Fear: A Psychophysiological Study of Horror Film Viewing
Palmer, Michael Adam
The horror film industry brings in viewers from all over the world and from every caste of life. But, people differ greatly in their enjoyment of horror movies. The primary purpose of this research is to look at the individual differences in people’s horror film viewing behavior; furthermore, whether certain personality traits predict physiological reactions to horror film viewing. This research was divided into a questionnaire-only condition and a questionnaire-physiology condition. The questionnaire-only condition was reserved for individuals that indicated a dislike for horror films. Those in the questionnaire-physiology condition were presented a 10:33 minute film, between baseline and recovery measures, while physiological data was examined. In between groups analysis, a non-significant trend was exemplified differentiating the two conditions by increased Fearlessness in the questionnaire-physiology condition. Systolic blood pressure (SBP) was the only physiological indicatory that increased significantly from the baseline to the film. Furthermore, increases in SBP were predicted by individual differences in Fearlessness and Coldheartedness. Fearlessness was inversely correlated with SBP; as Fearlessness increased, SBP decreased. And Coldheartedness was positively correlated with Systolic BP; as Coldheartedness increased, Systolic BP increased. These results suggest personality differences in people that watch horror movies and people that do not. Furthermore, it suggests physiological differences within and between those that watch horror films.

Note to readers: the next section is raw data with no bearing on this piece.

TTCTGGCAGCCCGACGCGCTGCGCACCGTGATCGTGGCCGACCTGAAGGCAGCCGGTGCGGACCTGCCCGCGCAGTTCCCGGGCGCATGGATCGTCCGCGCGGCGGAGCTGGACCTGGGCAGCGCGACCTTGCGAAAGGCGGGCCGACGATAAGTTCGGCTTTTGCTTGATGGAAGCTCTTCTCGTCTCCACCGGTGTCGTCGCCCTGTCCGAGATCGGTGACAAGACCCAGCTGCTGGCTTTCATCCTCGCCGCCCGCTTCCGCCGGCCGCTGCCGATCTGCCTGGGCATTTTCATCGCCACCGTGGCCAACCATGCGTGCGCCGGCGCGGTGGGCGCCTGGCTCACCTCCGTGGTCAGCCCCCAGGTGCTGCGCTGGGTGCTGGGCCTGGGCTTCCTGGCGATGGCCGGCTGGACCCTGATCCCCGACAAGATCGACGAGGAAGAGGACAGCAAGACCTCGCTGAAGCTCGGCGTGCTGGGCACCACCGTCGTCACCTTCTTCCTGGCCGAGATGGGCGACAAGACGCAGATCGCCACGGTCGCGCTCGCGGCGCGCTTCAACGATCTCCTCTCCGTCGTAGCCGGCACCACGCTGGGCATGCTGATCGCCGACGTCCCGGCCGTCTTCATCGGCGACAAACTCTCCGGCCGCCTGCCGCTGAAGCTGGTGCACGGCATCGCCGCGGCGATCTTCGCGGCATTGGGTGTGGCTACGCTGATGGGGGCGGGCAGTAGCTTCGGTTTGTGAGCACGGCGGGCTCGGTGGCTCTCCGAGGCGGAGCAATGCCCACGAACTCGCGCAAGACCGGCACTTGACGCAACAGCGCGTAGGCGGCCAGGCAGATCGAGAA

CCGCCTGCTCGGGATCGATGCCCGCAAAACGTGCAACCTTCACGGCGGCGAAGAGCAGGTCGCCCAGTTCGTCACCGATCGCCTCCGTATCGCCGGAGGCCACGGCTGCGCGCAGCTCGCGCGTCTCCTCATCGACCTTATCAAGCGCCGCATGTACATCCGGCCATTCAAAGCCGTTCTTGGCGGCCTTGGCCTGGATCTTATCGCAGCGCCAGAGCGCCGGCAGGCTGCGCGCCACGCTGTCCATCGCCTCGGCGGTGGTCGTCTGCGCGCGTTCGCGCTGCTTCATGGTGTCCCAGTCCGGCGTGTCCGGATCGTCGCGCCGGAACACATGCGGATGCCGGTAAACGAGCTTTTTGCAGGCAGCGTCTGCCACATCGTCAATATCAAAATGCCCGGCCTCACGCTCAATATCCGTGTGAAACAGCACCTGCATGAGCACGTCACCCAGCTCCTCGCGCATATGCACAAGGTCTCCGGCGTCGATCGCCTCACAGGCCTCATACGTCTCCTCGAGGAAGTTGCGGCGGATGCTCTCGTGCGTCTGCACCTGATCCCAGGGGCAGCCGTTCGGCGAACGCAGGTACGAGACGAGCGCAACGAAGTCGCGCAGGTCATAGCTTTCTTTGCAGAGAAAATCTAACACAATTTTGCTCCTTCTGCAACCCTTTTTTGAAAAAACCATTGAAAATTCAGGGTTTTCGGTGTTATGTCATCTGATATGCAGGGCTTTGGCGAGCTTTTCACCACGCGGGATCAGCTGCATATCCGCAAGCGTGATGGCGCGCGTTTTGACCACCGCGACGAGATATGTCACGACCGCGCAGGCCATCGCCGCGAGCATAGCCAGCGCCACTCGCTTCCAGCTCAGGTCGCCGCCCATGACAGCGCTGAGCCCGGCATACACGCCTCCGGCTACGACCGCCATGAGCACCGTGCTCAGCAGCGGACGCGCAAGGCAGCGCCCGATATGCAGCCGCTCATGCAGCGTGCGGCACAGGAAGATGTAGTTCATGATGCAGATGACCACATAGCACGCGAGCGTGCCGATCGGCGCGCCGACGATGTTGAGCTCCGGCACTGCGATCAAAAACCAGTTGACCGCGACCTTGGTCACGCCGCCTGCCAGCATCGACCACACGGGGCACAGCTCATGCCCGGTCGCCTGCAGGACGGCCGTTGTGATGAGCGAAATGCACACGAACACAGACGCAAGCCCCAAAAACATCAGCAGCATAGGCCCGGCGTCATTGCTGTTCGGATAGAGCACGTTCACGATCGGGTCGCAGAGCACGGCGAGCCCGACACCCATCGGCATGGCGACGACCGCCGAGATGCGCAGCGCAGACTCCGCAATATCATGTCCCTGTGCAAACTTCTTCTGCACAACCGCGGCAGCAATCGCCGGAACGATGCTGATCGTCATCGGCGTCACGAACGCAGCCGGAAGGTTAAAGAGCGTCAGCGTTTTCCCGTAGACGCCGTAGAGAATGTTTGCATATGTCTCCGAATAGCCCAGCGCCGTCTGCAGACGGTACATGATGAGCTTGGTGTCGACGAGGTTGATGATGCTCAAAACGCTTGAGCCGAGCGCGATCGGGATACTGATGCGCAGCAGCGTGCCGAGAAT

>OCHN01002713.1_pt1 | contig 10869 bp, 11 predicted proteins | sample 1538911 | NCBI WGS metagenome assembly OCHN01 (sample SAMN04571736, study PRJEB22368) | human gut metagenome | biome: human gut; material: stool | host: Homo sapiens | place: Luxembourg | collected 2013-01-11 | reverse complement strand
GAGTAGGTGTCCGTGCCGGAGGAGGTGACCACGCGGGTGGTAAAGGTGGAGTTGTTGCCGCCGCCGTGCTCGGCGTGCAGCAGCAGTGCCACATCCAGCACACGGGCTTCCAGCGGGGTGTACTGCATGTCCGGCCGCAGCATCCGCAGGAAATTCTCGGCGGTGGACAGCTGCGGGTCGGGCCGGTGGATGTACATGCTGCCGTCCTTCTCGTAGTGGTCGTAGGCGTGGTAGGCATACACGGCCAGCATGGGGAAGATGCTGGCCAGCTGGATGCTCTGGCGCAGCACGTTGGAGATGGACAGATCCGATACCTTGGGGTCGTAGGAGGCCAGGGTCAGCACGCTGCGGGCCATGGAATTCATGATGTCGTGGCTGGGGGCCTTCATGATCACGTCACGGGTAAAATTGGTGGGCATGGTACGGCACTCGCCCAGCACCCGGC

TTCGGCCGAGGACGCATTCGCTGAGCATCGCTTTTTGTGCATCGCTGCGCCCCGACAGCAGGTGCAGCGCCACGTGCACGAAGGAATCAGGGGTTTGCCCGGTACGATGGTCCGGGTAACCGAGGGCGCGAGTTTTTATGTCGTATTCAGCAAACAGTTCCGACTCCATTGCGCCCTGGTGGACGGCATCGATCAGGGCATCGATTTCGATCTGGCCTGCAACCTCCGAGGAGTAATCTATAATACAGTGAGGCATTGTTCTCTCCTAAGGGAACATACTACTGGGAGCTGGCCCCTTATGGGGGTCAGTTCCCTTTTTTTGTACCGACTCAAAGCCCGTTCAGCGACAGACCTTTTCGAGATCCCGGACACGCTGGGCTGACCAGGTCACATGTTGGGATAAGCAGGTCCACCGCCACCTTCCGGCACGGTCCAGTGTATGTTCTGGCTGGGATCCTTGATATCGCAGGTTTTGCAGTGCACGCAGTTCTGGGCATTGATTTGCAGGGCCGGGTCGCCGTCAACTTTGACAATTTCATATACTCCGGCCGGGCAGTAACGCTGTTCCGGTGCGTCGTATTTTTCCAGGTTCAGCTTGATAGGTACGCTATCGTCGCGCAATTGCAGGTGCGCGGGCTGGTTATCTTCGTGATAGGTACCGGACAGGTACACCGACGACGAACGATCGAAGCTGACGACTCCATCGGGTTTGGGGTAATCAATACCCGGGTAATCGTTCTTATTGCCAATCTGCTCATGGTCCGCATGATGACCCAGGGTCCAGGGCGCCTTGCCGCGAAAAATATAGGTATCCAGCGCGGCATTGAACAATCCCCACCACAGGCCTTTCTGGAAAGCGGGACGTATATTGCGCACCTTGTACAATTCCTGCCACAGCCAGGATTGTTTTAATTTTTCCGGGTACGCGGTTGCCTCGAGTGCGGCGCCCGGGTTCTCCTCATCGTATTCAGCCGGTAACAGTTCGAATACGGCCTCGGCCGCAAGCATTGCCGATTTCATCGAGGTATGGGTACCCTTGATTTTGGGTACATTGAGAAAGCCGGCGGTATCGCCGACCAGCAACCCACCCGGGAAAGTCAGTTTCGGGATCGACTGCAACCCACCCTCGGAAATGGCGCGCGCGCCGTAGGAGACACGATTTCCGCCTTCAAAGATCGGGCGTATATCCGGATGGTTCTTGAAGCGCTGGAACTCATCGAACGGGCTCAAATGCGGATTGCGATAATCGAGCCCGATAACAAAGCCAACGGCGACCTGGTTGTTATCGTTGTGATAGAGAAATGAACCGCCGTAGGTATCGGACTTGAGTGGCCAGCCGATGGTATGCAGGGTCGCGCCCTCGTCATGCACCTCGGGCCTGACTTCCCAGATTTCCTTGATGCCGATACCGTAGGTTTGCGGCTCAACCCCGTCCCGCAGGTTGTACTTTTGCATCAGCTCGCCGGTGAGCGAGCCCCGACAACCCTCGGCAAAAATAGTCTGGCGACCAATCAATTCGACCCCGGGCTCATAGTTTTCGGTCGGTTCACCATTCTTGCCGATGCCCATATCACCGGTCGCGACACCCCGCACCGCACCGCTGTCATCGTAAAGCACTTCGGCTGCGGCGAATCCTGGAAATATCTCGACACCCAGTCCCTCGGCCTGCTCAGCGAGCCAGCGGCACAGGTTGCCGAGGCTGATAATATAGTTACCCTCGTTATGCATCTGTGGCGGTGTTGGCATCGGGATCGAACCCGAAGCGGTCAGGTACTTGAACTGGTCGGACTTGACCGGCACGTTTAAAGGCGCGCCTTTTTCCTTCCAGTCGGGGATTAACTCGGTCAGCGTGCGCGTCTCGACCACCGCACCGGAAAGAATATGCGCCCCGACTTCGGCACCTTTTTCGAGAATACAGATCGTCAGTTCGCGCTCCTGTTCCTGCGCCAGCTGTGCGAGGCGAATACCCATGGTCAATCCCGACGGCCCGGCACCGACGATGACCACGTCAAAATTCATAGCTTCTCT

fear, psychophysiology, horror, film, movie, individual differences, Honors College
Palmer, M. A. (2008). Fear: A psychophysiological study of horror film viewing (Unpublished thesis). Texas State University-San Marcos, San Marcos, Texas.